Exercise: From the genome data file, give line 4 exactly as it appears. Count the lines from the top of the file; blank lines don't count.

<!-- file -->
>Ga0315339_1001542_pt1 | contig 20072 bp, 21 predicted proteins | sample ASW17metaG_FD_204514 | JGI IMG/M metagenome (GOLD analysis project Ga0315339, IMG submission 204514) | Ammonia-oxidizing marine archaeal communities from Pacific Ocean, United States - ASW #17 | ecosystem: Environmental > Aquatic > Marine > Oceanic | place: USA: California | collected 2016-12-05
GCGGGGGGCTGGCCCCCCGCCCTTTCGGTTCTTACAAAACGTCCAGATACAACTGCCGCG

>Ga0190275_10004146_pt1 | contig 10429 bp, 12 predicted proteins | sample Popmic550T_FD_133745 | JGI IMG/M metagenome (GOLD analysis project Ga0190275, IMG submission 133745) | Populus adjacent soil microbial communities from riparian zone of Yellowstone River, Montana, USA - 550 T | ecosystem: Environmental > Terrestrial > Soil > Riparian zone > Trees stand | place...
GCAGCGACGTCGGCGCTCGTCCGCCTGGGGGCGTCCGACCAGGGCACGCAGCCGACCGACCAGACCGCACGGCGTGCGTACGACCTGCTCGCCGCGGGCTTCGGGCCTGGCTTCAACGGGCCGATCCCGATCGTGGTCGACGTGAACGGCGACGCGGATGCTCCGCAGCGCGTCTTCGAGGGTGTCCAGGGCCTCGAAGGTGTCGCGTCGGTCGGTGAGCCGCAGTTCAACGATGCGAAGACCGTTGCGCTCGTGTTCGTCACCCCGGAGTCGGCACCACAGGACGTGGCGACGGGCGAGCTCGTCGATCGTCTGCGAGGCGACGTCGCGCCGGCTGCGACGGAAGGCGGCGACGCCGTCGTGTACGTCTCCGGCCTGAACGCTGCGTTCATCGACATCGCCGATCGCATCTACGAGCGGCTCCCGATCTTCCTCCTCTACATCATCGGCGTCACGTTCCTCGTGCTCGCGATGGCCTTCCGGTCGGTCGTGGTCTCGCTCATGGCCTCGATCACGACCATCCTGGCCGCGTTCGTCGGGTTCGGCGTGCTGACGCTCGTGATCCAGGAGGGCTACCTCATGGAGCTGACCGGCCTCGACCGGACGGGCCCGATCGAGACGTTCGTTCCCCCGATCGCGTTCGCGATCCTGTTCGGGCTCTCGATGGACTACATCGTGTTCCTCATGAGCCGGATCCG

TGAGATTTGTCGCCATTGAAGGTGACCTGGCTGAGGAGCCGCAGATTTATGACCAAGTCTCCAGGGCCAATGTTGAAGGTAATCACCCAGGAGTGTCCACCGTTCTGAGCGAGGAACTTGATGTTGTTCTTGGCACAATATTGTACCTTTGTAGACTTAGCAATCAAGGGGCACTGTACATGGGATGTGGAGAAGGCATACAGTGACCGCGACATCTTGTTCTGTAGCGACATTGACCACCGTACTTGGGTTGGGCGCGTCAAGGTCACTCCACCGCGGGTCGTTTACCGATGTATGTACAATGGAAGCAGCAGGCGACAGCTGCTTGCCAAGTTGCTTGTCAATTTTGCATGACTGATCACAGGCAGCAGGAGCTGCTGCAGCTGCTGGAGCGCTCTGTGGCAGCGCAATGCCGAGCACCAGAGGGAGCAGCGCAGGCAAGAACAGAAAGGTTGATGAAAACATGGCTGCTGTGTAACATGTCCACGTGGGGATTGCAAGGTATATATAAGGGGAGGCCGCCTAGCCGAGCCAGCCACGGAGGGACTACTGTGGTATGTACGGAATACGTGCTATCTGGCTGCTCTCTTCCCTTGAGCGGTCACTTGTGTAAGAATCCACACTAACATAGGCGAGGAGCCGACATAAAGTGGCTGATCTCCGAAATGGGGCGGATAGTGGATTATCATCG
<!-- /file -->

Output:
GCAGCGACGTCGGCGCTCGTCCGCCTGGGGGCGTCCGACCAGGGCACGCAGCCGACCGACCAGACCGCACGGCGTGCGTACGACCTGCTCGCCGCGGGCTTCGGGCCTGGCTTCAACGGGCCGATCCCGATCGTGGTCGACGTGAACGGCGACGCGGATGCTCCGCAGCGCGTCTTCGAGGGTGTCCAGGGCCTCGAAGGTGTCGCGTCGGTCGGTGAGCCGCAGTTCAACGATGCGAAGACCGTTGCGCTCGTGTTCGTCACCCCGGAGTCGGCACCACAGGACGTGGCGACGGGCGAGCTCGTCGATCGTCTGCGAGGCGACGTCGCGCCGGCTGCGACGGAAGGCGGCGACGCCGTCGTGTACGTCTCCGGCCTGAACGCTGCGTTCATCGACATCGCCGATCGCATCTACGAGCGGCTCCCGATCTTCCTCCTCTACATCATCGGCGTCACGTTCCTCGTGCTCGCGATGGCCTTCCGGTCGGTCGTGGTCTCGCTCATGGCCTCGATCACGACCATCCTGGCCGCGTTCGTCGGGTTCGGCGTGCTGACGCTCGTGATCCAGGAGGGCTACCTCATGGAGCTGACCGGCCTCGACCGGACGGGCCCGATCGAGACGTTCGTTCCCCCGATCGCGTTCGCGATCCTGTTCGGGCTCTCGATGGACTACATCGTGTTCCTCATGAGCCGGATCCG